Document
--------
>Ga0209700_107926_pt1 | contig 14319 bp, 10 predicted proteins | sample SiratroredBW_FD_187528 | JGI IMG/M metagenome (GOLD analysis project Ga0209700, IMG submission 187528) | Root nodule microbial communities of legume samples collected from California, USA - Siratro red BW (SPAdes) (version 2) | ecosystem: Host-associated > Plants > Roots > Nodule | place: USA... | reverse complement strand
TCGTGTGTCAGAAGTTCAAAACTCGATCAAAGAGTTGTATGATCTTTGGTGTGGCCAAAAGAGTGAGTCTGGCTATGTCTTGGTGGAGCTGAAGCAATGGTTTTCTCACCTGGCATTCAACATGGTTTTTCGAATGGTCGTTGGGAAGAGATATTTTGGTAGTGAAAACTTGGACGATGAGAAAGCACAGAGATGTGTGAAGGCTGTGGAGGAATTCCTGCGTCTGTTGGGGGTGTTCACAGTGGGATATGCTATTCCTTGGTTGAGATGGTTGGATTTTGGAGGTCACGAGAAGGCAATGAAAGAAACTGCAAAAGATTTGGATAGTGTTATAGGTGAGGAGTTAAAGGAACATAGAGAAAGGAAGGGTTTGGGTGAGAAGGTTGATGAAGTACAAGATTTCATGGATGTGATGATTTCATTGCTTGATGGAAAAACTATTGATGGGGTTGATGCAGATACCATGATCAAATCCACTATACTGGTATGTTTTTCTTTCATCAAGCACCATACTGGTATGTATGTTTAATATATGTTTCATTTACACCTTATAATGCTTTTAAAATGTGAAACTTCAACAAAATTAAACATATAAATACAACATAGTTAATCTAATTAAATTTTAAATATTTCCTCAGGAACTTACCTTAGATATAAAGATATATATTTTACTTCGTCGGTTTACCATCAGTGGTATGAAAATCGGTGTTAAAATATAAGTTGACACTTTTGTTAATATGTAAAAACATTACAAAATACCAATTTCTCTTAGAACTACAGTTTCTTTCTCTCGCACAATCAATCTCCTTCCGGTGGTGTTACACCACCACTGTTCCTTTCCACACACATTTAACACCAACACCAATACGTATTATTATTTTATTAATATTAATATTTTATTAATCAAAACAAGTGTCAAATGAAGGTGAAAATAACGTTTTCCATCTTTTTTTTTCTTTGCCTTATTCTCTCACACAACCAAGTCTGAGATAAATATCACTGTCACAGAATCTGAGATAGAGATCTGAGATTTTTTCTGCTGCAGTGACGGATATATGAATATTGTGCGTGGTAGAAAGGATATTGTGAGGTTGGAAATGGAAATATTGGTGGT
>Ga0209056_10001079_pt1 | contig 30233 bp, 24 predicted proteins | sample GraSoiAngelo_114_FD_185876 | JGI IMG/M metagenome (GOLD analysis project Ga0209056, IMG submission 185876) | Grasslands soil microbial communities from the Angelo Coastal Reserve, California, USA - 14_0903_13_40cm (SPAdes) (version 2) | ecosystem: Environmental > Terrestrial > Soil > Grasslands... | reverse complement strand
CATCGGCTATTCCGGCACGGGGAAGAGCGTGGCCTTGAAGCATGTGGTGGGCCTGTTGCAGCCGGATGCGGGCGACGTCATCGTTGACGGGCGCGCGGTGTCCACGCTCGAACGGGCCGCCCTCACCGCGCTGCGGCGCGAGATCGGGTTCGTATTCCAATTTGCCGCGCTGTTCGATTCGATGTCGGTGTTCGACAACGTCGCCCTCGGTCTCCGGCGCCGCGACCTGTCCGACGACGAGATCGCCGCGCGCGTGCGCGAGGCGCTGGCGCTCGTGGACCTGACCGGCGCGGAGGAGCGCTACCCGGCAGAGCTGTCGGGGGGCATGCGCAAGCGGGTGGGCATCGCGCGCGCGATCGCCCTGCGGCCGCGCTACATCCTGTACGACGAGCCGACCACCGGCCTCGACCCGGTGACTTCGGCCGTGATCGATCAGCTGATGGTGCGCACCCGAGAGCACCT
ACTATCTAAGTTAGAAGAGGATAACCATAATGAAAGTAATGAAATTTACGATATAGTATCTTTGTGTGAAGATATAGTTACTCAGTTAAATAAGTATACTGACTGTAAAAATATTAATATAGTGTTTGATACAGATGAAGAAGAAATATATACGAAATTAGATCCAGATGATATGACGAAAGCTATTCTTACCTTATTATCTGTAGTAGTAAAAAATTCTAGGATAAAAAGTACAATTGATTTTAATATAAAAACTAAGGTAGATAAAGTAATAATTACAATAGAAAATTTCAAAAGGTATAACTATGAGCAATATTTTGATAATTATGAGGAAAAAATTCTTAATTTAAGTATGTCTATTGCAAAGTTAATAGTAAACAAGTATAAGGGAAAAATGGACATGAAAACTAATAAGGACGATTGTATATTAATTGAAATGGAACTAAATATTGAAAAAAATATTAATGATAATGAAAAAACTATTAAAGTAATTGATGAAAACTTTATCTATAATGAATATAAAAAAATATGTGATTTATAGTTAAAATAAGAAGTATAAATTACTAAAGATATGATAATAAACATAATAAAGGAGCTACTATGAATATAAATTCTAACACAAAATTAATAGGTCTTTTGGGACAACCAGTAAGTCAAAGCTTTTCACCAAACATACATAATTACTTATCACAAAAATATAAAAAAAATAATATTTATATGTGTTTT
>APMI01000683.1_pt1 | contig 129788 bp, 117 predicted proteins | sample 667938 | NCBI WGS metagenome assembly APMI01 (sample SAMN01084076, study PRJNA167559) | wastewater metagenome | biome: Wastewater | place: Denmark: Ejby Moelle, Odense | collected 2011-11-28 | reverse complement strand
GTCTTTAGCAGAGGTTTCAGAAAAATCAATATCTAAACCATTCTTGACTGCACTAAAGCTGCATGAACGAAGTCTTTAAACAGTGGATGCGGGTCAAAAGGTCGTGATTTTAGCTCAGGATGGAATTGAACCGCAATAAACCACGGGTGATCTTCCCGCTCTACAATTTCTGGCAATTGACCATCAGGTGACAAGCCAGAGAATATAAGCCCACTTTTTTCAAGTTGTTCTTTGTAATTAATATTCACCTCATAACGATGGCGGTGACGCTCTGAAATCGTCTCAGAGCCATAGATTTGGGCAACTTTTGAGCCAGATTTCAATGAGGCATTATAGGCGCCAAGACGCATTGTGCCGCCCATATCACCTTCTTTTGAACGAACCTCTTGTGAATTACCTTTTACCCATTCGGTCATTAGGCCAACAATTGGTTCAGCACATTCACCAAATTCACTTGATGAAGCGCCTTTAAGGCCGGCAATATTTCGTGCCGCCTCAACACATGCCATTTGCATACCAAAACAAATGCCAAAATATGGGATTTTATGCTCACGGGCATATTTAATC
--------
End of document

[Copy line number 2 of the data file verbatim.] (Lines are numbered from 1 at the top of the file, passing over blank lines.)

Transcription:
TCGTGTGTCAGAAGTTCAAAACTCGATCAAAGAGTTGTATGATCTTTGGTGTGGCCAAAAGAGTGAGTCTGGCTATGTCTTGGTGGAGCTGAAGCAATGGTTTTCTCACCTGGCATTCAACATGGTTTTTCGAATGGTCGTTGGGAAGAGATATTTTGGTAGTGAAAACTTGGACGATGAGAAAGCACAGAGATGTGTGAAGGCTGTGGAGGAATTCCTGCGTCTGTTGGGGGTGTTCACAGTGGGATATGCTATTCCTTGGTTGAGATGGTTGGATTTTGGAGGTCACGAGAAGGCAATGAAAGAAACTGCAAAAGATTTGGATAGTGTTATAGGTGAGGAGTTAAAGGAACATAGAGAAAGGAAGGGTTTGGGTGAGAAGGTTGATGAAGTACAAGATTTCATGGATGTGATGATTTCATTGCTTGATGGAAAAACTATTGATGGGGTTGATGCAGATACCATGATCAAATCCACTATACTGGTATGTTTTTCTTTCATCAAGCACCATACTGGTATGTATGTTTAATATATGTTTCATTTACACCTTATAATGCTTTTAAAATGTGAAACTTCAACAAAATTAAACATATAAATACAACATAGTTAATCTAATTAAATTTTAAATATTTCCTCAGGAACTTACCTTAGATATAAAGATATATATTTTACTTCGTCGGTTTACCATCAGTGGTATGAAAATCGGTGTTAAAATATAAGTTGACACTTTTGTTAATATGTAAAAACATTACAAAATACCAATTTCTCTTAGAACTACAGTTTCTTTCTCTCGCACAATCAATCTCCTTCCGGTGGTGTTACACCACCACTGTTCCTTTCCACACACATTTAACACCAACACCAATACGTATTATTATTTTATTAATATTAATATTTTATTAATCAAAACAAGTGTCAAATGAAGGTGAAAATAACGTTTTCCATCTTTTTTTTTCTTTGCCTTATTCTCTCACACAACCAAGTCTGAGATAAATATCACTGTCACAGAATCTGAGATAGAGATCTGAGATTTTTTCTGCTGCAGTGACGGATATATGAATATTGTGCGTGGTAGAAAGGATATTGTGAGGTTGGAAATGGAAATATTGGTGGT